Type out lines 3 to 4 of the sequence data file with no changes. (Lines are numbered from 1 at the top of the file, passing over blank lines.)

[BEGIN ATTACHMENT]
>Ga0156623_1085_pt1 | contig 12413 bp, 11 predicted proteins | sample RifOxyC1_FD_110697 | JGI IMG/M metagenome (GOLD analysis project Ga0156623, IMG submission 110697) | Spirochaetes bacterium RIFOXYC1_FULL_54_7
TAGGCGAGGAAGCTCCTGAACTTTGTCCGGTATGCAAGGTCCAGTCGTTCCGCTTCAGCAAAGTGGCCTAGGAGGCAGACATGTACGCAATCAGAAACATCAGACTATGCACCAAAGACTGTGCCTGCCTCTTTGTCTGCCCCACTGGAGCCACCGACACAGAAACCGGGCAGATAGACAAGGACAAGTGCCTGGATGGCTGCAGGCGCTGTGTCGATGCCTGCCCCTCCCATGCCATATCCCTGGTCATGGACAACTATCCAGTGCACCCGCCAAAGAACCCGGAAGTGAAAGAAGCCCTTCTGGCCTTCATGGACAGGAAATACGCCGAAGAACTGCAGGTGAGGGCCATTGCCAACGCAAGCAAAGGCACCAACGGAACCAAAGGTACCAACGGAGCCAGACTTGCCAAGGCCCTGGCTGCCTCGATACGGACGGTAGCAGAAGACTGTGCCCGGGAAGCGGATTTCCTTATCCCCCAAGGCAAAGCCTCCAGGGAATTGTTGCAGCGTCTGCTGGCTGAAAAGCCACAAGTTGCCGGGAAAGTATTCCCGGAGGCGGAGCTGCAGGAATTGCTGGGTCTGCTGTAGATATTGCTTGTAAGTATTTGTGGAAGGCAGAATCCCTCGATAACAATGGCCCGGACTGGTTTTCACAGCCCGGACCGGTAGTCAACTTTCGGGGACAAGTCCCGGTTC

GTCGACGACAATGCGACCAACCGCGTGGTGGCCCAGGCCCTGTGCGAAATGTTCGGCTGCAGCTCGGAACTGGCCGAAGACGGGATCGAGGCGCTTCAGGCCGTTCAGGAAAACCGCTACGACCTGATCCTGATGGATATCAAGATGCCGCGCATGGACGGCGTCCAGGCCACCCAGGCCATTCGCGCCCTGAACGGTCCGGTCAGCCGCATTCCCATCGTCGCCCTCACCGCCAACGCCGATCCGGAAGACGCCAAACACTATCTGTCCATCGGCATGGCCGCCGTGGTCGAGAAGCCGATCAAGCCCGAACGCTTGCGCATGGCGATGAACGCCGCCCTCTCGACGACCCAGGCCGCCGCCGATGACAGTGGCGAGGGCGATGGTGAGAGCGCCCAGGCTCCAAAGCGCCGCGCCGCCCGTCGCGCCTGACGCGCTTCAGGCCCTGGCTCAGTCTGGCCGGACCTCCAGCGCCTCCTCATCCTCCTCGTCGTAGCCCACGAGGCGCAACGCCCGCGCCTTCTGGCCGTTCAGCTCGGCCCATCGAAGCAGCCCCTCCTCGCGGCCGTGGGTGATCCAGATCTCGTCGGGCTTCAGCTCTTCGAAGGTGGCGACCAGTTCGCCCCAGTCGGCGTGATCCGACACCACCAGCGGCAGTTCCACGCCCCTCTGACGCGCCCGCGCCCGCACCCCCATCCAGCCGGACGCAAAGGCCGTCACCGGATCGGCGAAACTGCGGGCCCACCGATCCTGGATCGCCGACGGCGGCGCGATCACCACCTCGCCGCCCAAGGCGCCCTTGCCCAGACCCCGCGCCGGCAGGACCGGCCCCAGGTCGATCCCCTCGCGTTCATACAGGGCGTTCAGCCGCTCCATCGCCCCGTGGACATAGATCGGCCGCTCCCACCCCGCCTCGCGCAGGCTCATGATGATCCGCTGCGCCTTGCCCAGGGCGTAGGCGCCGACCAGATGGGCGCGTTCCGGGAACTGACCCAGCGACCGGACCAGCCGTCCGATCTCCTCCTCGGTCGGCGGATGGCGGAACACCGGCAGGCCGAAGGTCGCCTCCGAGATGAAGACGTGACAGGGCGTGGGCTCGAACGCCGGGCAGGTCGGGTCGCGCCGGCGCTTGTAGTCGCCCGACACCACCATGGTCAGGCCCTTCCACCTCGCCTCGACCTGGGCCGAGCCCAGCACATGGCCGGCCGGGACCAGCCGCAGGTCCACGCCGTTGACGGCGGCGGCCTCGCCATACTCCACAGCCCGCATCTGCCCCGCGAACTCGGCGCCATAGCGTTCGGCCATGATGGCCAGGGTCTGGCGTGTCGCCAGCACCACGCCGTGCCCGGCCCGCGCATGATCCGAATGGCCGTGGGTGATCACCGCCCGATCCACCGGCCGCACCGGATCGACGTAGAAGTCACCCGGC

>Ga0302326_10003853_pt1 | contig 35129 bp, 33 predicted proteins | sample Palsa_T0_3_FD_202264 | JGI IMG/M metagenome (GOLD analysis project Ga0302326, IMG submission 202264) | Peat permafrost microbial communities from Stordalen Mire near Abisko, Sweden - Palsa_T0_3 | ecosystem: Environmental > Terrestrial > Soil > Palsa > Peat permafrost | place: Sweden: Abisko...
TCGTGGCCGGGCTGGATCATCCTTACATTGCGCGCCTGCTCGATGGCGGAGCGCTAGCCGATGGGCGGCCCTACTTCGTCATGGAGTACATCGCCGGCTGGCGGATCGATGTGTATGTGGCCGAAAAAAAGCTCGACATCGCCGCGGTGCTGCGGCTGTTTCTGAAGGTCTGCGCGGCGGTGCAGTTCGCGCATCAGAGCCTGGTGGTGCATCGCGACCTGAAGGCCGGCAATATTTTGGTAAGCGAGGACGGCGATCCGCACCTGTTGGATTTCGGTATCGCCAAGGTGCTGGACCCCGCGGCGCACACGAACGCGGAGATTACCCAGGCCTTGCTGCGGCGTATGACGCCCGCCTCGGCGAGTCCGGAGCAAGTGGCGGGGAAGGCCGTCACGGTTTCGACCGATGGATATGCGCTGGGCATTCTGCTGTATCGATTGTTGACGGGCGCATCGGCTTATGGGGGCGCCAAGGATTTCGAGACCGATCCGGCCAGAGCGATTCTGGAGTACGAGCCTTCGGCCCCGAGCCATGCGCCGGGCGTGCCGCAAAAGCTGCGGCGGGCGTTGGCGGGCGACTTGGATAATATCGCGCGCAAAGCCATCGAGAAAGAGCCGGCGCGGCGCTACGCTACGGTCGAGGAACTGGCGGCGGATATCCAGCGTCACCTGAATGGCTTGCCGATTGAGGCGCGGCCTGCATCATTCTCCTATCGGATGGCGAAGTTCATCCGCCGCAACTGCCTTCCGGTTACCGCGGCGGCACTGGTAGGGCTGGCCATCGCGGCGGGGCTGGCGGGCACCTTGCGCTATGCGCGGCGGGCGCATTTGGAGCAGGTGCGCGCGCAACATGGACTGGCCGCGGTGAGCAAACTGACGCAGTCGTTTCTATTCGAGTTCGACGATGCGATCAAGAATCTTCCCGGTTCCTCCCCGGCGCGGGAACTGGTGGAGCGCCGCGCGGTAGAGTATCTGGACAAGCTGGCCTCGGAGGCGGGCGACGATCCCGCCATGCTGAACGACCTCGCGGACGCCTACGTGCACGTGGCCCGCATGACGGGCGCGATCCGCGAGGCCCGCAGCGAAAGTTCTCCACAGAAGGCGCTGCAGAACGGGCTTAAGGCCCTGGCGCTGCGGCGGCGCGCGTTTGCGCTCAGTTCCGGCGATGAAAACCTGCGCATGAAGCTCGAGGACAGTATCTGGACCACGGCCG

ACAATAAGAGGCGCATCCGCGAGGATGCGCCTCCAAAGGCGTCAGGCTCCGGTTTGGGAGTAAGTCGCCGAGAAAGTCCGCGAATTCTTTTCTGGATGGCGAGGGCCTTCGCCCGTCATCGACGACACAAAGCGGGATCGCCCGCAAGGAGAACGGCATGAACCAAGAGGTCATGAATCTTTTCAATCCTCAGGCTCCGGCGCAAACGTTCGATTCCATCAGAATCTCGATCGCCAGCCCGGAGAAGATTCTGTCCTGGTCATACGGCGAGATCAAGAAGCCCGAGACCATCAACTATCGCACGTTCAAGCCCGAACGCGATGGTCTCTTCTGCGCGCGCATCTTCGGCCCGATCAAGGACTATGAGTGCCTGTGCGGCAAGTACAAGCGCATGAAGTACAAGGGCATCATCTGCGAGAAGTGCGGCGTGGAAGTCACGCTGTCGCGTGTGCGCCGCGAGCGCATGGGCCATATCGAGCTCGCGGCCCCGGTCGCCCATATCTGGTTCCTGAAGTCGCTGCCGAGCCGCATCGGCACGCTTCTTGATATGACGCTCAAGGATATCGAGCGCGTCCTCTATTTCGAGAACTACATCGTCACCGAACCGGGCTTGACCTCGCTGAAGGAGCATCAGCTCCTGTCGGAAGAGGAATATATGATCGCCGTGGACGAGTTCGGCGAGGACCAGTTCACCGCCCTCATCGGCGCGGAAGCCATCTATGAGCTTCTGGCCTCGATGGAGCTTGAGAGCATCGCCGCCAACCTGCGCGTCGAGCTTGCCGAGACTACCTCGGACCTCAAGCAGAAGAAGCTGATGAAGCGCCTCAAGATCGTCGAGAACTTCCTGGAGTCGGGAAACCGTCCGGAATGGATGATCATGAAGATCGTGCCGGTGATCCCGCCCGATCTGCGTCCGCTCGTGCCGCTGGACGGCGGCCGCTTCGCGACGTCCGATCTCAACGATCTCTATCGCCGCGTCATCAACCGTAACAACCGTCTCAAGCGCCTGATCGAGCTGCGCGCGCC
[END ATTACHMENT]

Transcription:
GTCGACGACAATGCGACCAACCGCGTGGTGGCCCAGGCCCTGTGCGAAATGTTCGGCTGCAGCTCGGAACTGGCCGAAGACGGGATCGAGGCGCTTCAGGCCGTTCAGGAAAACCGCTACGACCTGATCCTGATGGATATCAAGATGCCGCGCATGGACGGCGTCCAGGCCACCCAGGCCATTCGCGCCCTGAACGGTCCGGTCAGCCGCATTCCCATCGTCGCCCTCACCGCCAACGCCGATCCGGAAGACGCCAAACACTATCTGTCCATCGGCATGGCCGCCGTGGTCGAGAAGCCGATCAAGCCCGAACGCTTGCGCATGGCGATGAACGCCGCCCTCTCGACGACCCAGGCCGCCGCCGATGACAGTGGCGAGGGCGATGGTGAGAGCGCCCAGGCTCCAAAGCGCCGCGCCGCCCGTCGCGCCTGACGCGCTTCAGGCCCTGGCTCAGTCTGGCCGGACCTCCAGCGCCTCCTCATCCTCCTCGTCGTAGCCCACGAGGCGCAACGCCCGCGCCTTCTGGCCGTTCAGCTCGGCCCATCGAAGCAGCCCCTCCTCGCGGCCGTGGGTGATCCAGATCTCGTCGGGCTTCAGCTCTTCGAAGGTGGCGACCAGTTCGCCCCAGTCGGCGTGATCCGACACCACCAGCGGCAGTTCCACGCCCCTCTGACGCGCCCGCGCCCGCACCCCCATCCAGCCGGACGCAAAGGCCGTCACCGGATCGGCGAAACTGCGGGCCCACCGATCCTGGATCGCCGACGGCGGCGCGATCACCACCTCGCCGCCCAAGGCGCCCTTGCCCAGACCCCGCGCCGGCAGGACCGGCCCCAGGTCGATCCCCTCGCGTTCATACAGGGCGTTCAGCCGCTCCATCGCCCCGTGGACATAGATCGGCCGCTCCCACCCCGCCTCGCGCAGGCTCATGATGATCCGCTGCGCCTTGCCCAGGGCGTAGGCGCCGACCAGATGGGCGCGTTCCGGGAACTGACCCAGCGACCGGACCAGCCGTCCGATCTCCTCCTCGGTCGGCGGATGGCGGAACACCGGCAGGCCGAAGGTCGCCTCCGAGATGAAGACGTGACAGGGCGTGGGCTCGAACGCCGGGCAGGTCGGGTCGCGCCGGCGCTTGTAGTCGCCCGACACCACCATGGTCAGGCCCTTCCACCTCGCCTCGACCTGGGCCGAGCCCAGCACATGGCCGGCCGGGACCAGCCGCAGGTCCACGCCGTTGACGGCGGCGGCCTCGCCATACTCCACAGCCCGCATCTGCCCCGCGAACTCGGCGCCATAGCGTTCGGCCATGATGGCCAGGGTCTGGCGTGTCGCCAGCACCACGCCGTGCCCGGCCCGCGCATGATCCGAATGGCCGTGGGTGATCACCGCCCGATCCACCGGCCGCACCGGATCGACGTAGAAGTCACCCGGC

>Ga0302326_10003853_pt1 | contig 35129 bp, 33 predicted proteins | sample Palsa_T0_3_FD_202264 | JGI IMG/M metagenome (GOLD analysis project Ga0302326, IMG submission 202264) | Peat permafrost microbial communities from Stordalen Mire near Abisko, Sweden - Palsa_T0_3 | ecosystem: Environmental > Terrestrial > Soil > Palsa > Peat permafrost | place: Sweden: Abisko...